80.
Plaintiffs have not argued, let alone adduced—based on the provision of the SIA— the requisite evidence to establish that an ex parte hearing was nevertheless required, particularly on the vital issue of State Immunity, and have not shown that notice to AAI of those proceedings could not have been given.
81.
The immediate dismissal or stay of the First Seizure is a necessary measure to safeguard AAI's rights, to preserve the integrity of the vital principle of State Immunity, to remedy an abuse of process and to provide urgent relief to immediately end the irreparable harm caused to AAI by the continuing violation of its right to immunity.
82.
In other words, there must be a complete reset in connection with any legal proceedings involving AAI and its assets in Québec.
83.
Although a notice of execution was served on IATA on November 24, 2021, no proceeding, affidavit or notice of execution has to date been served on AAI in connection with the judgment rendered by Justice Granosik. This remains the case notwithstanding the fact that valuable assets that have been frozen through this ex parte process belong to AAI and continue to accrue on a daily basis.
84.
The importance of AAI's presence and involvement from the outset at any hearing on the First Seizure is underscored by the fact that it appears that the Authorizing Judge did not have before him highly relevant case law on the issue of State Immunity at the time he heard the First Application for Seizure.
85.
The only other known decision ever rendered in this province involving a seizure by garnishment for a foreign state debt in the hands of IATA that seems to have been submitted by Plaintiffs, International Air Transport Association v Instrubel N. V.34 ("Instrubel") did not address in any way the present State Immunity issue at any point in time. Neither did the Court of Appeal.35
86.
Counsel for AAI concluded that notwithstanding that this Court (i) has never decided the issue of State Immunity on the merits; (ii) that AAI is presumptively immune from the jurisdiction of this Court; (iii) that Plaintiffs have not—and cannot—adduce any evidence undermining that immunity or establishing that AAI has waived its immunity; and (iv) that AAI has never even been served with process, millions of dollars belonging to AAI have been frozen since November 24, 2021, and the amounts frozen continue to accrue on a daily basis, the First Seizure should never have been granted insofar as AAI is concerned and should be immediately quashed and vacated.
87.
For the reasons to follow, the Court agrees with counsel for AAI.
88.
The relevant factual background reveals that the First Application was filed in this Court in connection with proceedings seeking the recognition and enforcement of two foreign arbitral awards issued against India on July 25, 2016, and October 13, 2020, being the Treaty Awards.
89.
AAI was not a party to the underlying arbitration and no award was made against it.36 In fact, Plaintiffs' alleged claim against the Republic of India is entirely unrelated to AAI's activities, actions, and conduct.
90.
Objectively, from the standpoint of AAI, the Treaty Awards are still being challenged by India at the seat of arbitration (The Hague). An appeal of India's challenge to the 2016 Merits Award is pending before the Dutch Supreme Court and a challenge to the Quantum Award is pending before the Dutch court of first instance (the District Court of The Hague). India is also presently resisting enforcement of the Treaty Awards in several jurisdictions.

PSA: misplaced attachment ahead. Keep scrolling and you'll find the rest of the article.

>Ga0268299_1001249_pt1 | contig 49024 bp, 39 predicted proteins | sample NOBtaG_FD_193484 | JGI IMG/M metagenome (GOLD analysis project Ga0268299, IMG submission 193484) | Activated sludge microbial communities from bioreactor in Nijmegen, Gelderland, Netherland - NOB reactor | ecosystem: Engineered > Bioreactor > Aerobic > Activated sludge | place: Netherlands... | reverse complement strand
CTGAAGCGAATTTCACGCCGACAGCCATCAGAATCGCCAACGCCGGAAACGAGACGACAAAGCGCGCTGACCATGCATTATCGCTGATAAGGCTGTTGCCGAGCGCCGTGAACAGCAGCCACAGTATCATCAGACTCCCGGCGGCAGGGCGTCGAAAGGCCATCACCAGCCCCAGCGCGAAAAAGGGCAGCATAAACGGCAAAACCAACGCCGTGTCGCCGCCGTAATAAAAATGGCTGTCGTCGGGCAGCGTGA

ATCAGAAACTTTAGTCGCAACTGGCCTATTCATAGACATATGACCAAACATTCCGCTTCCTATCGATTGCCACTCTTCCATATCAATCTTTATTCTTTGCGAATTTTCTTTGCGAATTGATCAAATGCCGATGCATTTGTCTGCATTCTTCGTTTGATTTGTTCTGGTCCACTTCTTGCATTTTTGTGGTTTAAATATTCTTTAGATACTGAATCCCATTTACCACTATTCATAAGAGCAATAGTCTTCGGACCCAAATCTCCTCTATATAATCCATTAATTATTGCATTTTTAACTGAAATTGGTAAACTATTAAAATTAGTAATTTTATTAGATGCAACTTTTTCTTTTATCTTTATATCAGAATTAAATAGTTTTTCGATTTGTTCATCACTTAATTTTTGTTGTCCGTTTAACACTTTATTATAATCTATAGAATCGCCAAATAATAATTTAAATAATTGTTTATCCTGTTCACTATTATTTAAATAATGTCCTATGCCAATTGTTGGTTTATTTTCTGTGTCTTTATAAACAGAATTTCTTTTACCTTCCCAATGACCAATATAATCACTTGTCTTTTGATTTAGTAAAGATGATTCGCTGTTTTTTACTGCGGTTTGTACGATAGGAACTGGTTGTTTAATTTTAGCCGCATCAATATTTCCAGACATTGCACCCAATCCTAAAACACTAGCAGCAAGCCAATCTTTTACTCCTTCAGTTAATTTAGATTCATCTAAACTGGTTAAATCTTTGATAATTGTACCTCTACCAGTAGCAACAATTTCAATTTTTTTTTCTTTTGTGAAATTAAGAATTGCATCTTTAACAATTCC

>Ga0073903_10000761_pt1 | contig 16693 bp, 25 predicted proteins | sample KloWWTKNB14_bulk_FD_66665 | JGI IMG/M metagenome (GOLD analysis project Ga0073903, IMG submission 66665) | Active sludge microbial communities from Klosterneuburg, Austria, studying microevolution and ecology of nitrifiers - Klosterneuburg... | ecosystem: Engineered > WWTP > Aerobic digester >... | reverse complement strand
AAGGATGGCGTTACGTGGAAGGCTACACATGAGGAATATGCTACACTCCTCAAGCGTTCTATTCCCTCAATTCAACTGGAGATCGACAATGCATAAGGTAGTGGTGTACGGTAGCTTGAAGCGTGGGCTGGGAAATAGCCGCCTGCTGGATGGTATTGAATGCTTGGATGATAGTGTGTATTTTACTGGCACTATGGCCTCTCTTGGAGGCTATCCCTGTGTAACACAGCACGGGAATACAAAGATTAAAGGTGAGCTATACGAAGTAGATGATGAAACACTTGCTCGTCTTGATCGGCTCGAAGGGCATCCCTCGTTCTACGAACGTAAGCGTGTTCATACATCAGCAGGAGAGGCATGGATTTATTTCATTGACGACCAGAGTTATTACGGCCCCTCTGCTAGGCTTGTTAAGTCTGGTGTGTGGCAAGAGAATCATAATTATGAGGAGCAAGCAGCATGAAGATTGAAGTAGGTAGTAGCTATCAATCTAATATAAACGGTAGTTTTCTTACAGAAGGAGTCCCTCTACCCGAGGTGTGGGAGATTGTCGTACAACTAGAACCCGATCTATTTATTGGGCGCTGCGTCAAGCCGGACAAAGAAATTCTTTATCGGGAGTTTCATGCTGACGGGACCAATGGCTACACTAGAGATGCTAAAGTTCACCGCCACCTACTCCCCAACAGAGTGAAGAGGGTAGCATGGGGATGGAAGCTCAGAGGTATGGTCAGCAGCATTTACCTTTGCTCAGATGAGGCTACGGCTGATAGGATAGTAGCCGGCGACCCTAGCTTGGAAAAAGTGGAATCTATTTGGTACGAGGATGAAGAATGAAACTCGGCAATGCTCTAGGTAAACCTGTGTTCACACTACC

91.
On a legal standpoint, the Court finds that, in this instance, State Immunity invoked by AAI had to be decided on the merits before any order was entered including authorizing the First Seizure against AAI.
92.
In light of the foregoing, the Court had no reason to proceed on an ex parte basis against AAI, and by accepting to rely exclusively on the allegations and representations of Plaintiffs in the absence and without the knowledge of AAI.
93.
Given the critical importance and gatekeeping function of the principle of State Immunity, absent exceptional circumstances, a Court should not decide the issue on an ex parte basis.
94.
In the present instance, no exceptional circumstances were pointed out to the Court in that precise context. There were no allegations that AAI was "running away" and would stop its sovereign operations in India, no allegations that AAI was going to stop using the services offered by IATA. Aircraft are going to continue to fly over the airspace of India without forgetting landing and taking off from Indian airports, all of which will generate more funds to transit regularly via IATA.
95.
Section 9(3) of the SIA provides for the service of an originating document on an agency of a foreign state.
96.
In 2015, in the case of Sistem Mühendislik İnşaat Sanayi Ve Ticaret Anomic Sirketi v. Kyrgyz Republic37, the Ontario Court of Appeal held that:

- before even addressing the issue of State Immunity, a court must determine whether service was properly made; and

- an application judge could not make an order declarative of the republic's interest in the shares and then deprive the republic of that interest:

[52] In none of the previous proceedings has the court directly considered and ruled on the issue of whether service on the Republic's Washington embassy was in accordance with s. 9(1)(a) of the SIA. To the extent that in other decisions involving these parties, courts may have declined to address that issue based on Kyrgyzaltyn's lack of standing, that position was taken per incuriam. As a preliminary matter, a court must always determine whether service was properly made on an absent named party whose interests will be affected by the order sought. The question of standing is irrelevant to this issue, as it is the court's role to ensure that the procedural rights of a party that does not appear are protected.